Trey McIntyre Project
8 p.m. tonight; 2 and 8 p.m. Saturday
Washington Performing Arts Society
at Sidney Harman Hall
610 F Street N.W.
Wpas.org or shakespearetheatre.org/tickets
When the Trey McIntyre Project performs tonight in Washington, viewers, obviously, will have a sense of what they’re in for. But that’s not always the case in Boise, Idaho, where the company is based.
The 41-year-old Trey McIntyre chose the unlikely locale after a nationwide search for a host city and, all things considered, found Boise the best fit. His dancers have made a splash there by launching what they call “SpUrgans” — spontaneous urban performances — where McIntyre says, “we will go into an office or into a park, or into a restaurant, do our dance and get out,” basically, guerilla-style dance done with a boom-box for music and flying feet and swiveling hips, startling observers.
The whole point of a “SpUrban,” he says, is to surprise, to connect viscerally and unexpectedly, site-specific however, seeing the dance environment writ large — to go directly where people live and work in the community itself. His dancers also perform at games of the Idaho Stampede, the local NBA team, where they sold 300 tickets to one performance.
This weekend’s performance, of course, will be less out of the blue.
At Harman Hall, McIntyre promises a high-profile presentation of three works, two of them — “Ma Maison” (2008) and “The Sweeter End” (2011) — he choreographed to be performed to the recorded music he commissioned from the New Orleans jazz band, Preservation Hall, in two salutes to “the Big Easy,” a city he has grown to love.
The brightly colored “Ma Maison” costumes feature Mardi Gras-style skeleton costumes and the dance is inspired by ritual and celebration of both death and the afterlife. “The Sweeter End” premiered in New Orleans in February. The troupe will also perform “In Dreams” (2007), a darkly lyrical ballet he created for five dancers set to the music of Roy Orbison songs, including the eponymous “In Dreams,” a song McIntyre remembered from its use in the 1986 film by David Lynch, “Blue Velvet.”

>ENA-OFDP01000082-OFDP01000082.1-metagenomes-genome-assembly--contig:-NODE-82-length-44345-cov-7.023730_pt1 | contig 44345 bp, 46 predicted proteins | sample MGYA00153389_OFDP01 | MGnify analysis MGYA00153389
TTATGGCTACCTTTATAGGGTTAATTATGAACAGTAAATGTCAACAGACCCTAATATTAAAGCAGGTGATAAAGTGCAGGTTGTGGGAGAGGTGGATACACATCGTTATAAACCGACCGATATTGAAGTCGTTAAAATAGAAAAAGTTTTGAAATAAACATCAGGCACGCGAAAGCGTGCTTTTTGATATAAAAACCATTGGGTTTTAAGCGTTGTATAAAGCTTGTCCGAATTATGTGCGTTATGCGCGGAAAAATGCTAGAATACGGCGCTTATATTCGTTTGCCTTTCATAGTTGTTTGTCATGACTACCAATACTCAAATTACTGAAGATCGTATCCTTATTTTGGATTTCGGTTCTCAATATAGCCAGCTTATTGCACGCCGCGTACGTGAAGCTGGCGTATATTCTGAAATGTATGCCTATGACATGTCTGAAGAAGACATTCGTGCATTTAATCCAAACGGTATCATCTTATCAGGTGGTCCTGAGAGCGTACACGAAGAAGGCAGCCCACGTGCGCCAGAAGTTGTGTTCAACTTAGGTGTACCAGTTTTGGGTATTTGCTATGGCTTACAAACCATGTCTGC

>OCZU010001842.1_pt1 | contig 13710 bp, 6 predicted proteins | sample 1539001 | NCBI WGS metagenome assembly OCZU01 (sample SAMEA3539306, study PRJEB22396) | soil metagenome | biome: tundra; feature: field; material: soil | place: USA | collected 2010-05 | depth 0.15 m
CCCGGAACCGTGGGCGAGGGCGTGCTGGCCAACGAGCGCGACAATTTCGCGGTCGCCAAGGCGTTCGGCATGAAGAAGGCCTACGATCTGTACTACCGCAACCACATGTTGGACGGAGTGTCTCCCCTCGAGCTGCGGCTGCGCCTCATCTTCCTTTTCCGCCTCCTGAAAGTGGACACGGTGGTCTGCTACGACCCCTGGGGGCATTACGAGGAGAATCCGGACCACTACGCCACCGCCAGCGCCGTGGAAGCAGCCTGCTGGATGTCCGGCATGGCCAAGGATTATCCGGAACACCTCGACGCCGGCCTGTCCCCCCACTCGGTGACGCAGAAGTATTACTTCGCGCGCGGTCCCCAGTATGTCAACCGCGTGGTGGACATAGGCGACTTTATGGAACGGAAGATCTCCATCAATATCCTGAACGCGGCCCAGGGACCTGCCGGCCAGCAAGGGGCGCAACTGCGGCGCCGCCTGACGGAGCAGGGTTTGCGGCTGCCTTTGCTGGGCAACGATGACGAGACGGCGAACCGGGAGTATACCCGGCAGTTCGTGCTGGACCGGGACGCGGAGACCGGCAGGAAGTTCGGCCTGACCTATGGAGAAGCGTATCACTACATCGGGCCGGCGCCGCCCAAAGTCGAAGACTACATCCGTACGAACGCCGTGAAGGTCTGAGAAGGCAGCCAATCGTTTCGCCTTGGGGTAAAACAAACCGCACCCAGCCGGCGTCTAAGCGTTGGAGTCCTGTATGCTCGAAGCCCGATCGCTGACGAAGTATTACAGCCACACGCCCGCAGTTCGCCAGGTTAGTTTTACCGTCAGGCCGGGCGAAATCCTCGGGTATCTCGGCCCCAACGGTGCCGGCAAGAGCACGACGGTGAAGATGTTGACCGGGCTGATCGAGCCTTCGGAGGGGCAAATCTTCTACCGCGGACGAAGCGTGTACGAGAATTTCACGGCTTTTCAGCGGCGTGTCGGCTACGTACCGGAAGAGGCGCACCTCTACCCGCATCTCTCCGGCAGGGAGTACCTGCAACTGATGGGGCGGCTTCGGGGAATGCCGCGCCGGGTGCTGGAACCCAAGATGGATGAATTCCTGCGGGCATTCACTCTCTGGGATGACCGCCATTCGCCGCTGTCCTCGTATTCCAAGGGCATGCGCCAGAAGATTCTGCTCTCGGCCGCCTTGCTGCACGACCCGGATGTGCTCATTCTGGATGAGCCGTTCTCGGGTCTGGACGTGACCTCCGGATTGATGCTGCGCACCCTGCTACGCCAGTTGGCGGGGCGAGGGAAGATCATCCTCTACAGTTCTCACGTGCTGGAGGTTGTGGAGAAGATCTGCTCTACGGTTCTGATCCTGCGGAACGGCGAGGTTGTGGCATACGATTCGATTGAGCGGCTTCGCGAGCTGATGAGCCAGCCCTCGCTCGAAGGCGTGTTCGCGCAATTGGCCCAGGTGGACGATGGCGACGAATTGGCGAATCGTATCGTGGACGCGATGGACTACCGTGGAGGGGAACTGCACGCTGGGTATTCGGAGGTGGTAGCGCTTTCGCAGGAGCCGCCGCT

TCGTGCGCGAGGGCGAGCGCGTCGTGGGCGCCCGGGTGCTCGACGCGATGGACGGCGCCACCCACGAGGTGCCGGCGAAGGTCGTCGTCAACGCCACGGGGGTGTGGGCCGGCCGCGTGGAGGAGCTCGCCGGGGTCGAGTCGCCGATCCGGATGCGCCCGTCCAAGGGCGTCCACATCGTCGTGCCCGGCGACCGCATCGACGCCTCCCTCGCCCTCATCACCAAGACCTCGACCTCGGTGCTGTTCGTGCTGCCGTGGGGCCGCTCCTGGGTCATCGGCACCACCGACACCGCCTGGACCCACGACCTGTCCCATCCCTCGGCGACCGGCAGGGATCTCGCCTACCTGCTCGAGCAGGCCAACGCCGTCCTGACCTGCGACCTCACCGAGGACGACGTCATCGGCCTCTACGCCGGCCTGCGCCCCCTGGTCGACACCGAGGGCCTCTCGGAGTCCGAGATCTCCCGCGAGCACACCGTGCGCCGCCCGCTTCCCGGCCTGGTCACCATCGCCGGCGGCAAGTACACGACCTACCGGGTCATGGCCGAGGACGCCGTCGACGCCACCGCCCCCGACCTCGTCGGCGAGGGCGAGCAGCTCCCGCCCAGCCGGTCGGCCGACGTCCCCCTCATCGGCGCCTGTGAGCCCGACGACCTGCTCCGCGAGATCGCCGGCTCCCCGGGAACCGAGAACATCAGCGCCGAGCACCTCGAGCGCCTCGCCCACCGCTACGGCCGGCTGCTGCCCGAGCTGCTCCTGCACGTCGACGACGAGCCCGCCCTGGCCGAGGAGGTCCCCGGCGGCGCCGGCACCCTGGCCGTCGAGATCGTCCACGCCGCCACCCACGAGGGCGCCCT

McIntyre is famed already after a star-studded career of more than two decades as a choreographer, with his canon of more than 80 works of contemporary ballet, set to scores as varied as classical music (Beethoven and Chopin), rock ‘n’ roll (from the Beatles and Beck to Roy Orbison), folk (Peter, Paul and Mary) and jazz (Preservation Hall Jazz Band).
McIntyre says he never came out per se. His parents asked him about it when he was 14 and matter of factly started dating a boy. The Wichita, Kan., native established his dance career after leaving home at 17 for the Houston Ballet Company. By 19 he was hired, enjoying a long run there that lasted until 2008 by which time he had been working as a choreographer, his own dancing days ending in the mid-’90s.
McIntyre’s partner of eight years, 29-year-old John Michael Schert, met in New York and knew early on they’d form a company together. It began in 2005 as a summer touring company and was established in 2008 as a full-time company, now with 10 dancers.
The dancers — now five males (including Schert) and five females, salaried for 35 weeks a year and with full health benefits — are happily settled in Boise. Now in their third year there, they are also touring with upcoming concerts at Harman Hall in Washington tonight and Saturday, hosted by the Washington Performing Arts Society (WPAS), and were scheduled to participate in a community “engagement” outreach with the Washington Ballet School, Maryland Youth Ballet and the Duke Ellington School for the Arts.
The company will also host tonight a free warm-up class and WPAS-sponsored performance for local schools at Harman Hall of excerpts from the three dances to be performed there tonight and Saturday.
Since arriving in Boise three years ago, the city has taken the Trey McIntyre Project to heart, bestowing a grant of $25,000 on the company, by far the city’s largest arts award ever, and naming the Project its first official cultural ambassador. Affiliated with Boise State University, which is renovating a 450-seat campus theater to make it suitable for dance, and housed for offices and studio space at Foothills School of Arts and Sciences, McIntyre and the company’s dancers have become virtual rock stars, recognizable wherever they go and showered with free gifts.
In 2005, the company began as a summer touring troupe, until landing on its feet full-time in Boise three years ago. Its now funded on a $1.5 million annual budget and boasts a blue ribbon national board and an advisory council with stars like Shirley MacLaine, Tony Award-winning actor Alan Cumming, and Lar Lubovich, legendary artistic director of the Lar Lubovich Dance Company.